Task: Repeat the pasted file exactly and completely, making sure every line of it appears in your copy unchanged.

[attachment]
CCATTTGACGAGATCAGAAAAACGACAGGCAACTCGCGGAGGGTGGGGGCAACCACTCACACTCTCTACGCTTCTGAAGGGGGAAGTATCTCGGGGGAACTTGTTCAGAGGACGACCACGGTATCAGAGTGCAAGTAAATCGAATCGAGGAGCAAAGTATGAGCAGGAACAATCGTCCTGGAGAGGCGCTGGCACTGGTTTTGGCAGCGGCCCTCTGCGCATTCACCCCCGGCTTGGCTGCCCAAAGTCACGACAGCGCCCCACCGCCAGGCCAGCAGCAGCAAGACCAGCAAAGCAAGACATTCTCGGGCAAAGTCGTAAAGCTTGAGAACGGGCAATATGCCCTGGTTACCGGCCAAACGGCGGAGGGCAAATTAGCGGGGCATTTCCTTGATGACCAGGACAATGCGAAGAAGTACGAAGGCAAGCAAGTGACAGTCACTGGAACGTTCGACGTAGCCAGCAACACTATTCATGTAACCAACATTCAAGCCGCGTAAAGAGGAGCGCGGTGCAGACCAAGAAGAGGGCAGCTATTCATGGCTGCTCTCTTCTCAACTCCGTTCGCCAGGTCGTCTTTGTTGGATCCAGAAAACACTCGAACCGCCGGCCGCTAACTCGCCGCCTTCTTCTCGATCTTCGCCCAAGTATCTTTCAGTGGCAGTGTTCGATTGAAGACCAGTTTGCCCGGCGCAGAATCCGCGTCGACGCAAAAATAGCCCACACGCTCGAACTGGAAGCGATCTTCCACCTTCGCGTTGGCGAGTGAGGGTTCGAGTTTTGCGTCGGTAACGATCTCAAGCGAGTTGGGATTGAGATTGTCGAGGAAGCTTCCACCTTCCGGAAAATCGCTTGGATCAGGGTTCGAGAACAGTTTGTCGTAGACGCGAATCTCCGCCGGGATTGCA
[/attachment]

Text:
CCATTTGACGAGATCAGAAAAACGACAGGCAACTCGCGGAGGGTGGGGGCAACCACTCACACTCTCTACGCTTCTGAAGGGGGAAGTATCTCGGGGGAACTTGTTCAGAGGACGACCACGGTATCAGAGTGCAAGTAAATCGAATCGAGGAGCAAAGTATGAGCAGGAACAATCGTCCTGGAGAGGCGCTGGCACTGGTTTTGGCAGCGGCCCTCTGCGCATTCACCCCCGGCTTGGCTGCCCAAAGTCACGACAGCGCCCCACCGCCAGGCCAGCAGCAGCAAGACCAGCAAAGCAAGACATTCTCGGGCAAAGTCGTAAAGCTTGAGAACGGGCAATATGCCCTGGTTACCGGCCAAACGGCGGAGGGCAAATTAGCGGGGCATTTCCTTGATGACCAGGACAATGCGAAGAAGTACGAAGGCAAGCAAGTGACAGTCACTGGAACGTTCGACGTAGCCAGCAACACTATTCATGTAACCAACATTCAAGCCGCGTAAAGAGGAGCGCGGTGCAGACCAAGAAGAGGGCAGCTATTCATGGCTGCTCTCTTCTCAACTCCGTTCGCCAGGTCGTCTTTGTTGGATCCAGAAAACACTCGAACCGCCGGCCGCTAACTCGCCGCCTTCTTCTCGATCTTCGCCCAAGTATCTTTCAGTGGCAGTGTTCGATTGAAGACCAGTTTGCCCGGCGCAGAATCCGCGTCGACGCAAAAATAGCCCACACGCTCGAACTGGAAGCGATCTTCCACCTTCGCGTTGGCGAGTGAGGGTTCGAGTTTTGCGTCGGTAACGATCTCAAGCGAGTTGGGATTGAGATTGTCGAGGAAGCTTCCACCTTCCGGAAAATCGCTTGGATCAGGGTTCGAGAACAGTTTGTCGTAGACGCGAATCTCCGCCGGGATTGCA